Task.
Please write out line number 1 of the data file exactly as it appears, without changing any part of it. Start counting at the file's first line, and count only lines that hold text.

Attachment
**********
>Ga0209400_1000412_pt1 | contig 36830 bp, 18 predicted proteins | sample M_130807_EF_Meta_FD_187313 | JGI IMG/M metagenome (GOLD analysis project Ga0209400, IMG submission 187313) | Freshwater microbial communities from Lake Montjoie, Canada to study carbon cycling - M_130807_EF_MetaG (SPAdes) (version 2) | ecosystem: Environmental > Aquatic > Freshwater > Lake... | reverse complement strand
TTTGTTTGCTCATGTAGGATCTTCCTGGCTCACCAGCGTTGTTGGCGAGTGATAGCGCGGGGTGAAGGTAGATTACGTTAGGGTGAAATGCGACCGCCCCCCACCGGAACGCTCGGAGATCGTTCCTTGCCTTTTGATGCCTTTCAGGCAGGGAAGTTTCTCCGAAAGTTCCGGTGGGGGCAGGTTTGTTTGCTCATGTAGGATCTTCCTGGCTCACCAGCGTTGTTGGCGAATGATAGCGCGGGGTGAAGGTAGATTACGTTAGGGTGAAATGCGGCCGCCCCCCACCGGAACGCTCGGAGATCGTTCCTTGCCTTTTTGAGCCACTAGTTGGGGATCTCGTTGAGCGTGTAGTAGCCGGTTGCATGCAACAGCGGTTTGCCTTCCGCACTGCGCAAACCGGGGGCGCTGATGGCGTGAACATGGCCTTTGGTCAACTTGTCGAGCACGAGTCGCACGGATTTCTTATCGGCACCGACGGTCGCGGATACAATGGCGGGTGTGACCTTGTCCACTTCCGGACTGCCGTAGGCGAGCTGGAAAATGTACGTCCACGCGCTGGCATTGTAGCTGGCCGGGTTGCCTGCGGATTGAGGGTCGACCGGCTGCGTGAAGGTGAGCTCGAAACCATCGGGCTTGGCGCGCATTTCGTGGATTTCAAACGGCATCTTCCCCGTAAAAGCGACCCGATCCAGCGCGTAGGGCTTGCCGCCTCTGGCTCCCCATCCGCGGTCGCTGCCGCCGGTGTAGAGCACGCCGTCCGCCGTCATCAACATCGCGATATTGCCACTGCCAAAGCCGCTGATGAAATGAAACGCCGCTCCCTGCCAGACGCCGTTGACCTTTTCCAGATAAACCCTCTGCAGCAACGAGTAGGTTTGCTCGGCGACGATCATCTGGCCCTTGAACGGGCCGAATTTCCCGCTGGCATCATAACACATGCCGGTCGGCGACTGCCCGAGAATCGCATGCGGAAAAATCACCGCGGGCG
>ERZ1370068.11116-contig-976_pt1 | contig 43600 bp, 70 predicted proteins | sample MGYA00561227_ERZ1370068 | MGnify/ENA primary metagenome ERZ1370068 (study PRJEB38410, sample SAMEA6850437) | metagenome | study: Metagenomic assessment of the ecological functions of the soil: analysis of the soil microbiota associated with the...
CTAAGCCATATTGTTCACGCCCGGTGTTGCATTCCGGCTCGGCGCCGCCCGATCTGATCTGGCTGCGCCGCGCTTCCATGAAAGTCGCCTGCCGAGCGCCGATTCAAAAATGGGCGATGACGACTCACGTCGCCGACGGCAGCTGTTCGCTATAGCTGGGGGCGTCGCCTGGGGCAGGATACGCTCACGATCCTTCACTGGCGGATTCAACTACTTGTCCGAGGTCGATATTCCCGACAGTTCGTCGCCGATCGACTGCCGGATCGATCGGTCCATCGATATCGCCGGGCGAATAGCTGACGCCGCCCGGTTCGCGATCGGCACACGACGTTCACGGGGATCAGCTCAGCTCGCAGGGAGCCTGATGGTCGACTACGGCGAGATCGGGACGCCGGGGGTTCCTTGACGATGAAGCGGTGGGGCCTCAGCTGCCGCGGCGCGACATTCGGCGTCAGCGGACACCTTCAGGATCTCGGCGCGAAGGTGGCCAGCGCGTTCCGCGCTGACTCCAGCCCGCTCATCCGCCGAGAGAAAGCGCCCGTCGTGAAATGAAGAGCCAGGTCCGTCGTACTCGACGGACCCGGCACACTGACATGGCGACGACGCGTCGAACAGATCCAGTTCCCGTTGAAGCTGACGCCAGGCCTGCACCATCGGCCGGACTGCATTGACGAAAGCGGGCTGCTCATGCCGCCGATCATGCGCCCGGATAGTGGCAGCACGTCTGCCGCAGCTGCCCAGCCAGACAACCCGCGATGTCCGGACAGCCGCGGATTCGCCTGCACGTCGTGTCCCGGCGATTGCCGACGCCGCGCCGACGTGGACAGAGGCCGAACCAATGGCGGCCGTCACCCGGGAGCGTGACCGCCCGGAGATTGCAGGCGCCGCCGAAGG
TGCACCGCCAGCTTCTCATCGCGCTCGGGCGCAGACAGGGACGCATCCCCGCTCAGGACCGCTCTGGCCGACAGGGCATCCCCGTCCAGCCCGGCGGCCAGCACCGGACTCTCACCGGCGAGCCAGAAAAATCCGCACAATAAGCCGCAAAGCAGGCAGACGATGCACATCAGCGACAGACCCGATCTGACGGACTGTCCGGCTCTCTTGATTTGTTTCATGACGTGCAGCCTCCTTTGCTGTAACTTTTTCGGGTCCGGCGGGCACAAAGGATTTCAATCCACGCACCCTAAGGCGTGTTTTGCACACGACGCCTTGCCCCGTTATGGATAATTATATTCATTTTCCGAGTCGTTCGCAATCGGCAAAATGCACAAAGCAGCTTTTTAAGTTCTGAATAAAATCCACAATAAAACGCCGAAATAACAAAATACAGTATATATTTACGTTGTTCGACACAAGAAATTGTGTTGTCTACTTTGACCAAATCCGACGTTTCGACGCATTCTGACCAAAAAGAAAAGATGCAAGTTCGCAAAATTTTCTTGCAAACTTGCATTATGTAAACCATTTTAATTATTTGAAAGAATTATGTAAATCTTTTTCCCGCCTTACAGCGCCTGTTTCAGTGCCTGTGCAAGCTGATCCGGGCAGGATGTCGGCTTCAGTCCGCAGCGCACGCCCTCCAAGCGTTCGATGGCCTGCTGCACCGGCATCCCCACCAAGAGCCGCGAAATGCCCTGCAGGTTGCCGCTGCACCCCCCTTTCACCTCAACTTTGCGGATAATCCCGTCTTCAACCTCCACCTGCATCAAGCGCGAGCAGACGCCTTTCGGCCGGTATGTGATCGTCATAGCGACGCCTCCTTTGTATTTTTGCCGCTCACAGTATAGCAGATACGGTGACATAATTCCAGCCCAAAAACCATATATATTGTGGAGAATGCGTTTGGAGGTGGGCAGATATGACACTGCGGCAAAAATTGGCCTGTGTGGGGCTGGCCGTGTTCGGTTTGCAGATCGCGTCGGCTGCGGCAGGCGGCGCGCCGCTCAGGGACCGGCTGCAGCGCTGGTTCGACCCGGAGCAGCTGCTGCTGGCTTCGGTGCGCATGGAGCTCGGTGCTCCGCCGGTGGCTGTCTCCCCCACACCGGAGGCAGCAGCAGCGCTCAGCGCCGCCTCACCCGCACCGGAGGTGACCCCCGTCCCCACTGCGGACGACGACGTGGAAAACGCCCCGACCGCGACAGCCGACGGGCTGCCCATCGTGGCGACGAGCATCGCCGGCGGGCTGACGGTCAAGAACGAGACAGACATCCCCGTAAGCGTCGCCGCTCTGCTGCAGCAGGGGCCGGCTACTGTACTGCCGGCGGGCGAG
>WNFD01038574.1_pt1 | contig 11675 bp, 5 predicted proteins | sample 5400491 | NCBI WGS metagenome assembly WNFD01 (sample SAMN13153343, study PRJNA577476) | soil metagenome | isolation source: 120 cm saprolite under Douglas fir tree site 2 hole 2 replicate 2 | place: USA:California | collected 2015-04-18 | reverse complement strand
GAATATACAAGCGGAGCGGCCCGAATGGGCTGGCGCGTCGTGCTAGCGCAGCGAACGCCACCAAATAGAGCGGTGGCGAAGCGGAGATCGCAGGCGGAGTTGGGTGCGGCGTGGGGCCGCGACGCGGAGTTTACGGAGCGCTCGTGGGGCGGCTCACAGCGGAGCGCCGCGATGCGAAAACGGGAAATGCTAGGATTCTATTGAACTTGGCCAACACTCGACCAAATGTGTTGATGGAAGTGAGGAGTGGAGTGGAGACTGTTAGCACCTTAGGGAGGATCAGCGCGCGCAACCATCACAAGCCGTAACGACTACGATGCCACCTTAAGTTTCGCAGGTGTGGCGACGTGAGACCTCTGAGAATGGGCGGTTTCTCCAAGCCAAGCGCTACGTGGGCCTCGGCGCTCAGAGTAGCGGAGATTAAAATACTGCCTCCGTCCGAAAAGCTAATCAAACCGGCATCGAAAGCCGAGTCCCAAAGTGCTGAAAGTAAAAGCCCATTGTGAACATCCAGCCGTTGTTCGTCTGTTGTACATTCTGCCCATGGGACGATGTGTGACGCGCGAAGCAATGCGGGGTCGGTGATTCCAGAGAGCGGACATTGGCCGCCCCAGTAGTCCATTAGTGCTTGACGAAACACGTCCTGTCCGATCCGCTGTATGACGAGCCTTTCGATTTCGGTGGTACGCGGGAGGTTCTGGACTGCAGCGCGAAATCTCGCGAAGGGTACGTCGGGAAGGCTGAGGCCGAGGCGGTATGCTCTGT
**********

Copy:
>Ga0209400_1000412_pt1 | contig 36830 bp, 18 predicted proteins | sample M_130807_EF_Meta_FD_187313 | JGI IMG/M metagenome (GOLD analysis project Ga0209400, IMG submission 187313) | Freshwater microbial communities from Lake Montjoie, Canada to study carbon cycling - M_130807_EF_MetaG (SPAdes) (version 2) | ecosystem: Environmental > Aquatic > Freshwater > Lake... | reverse complement strand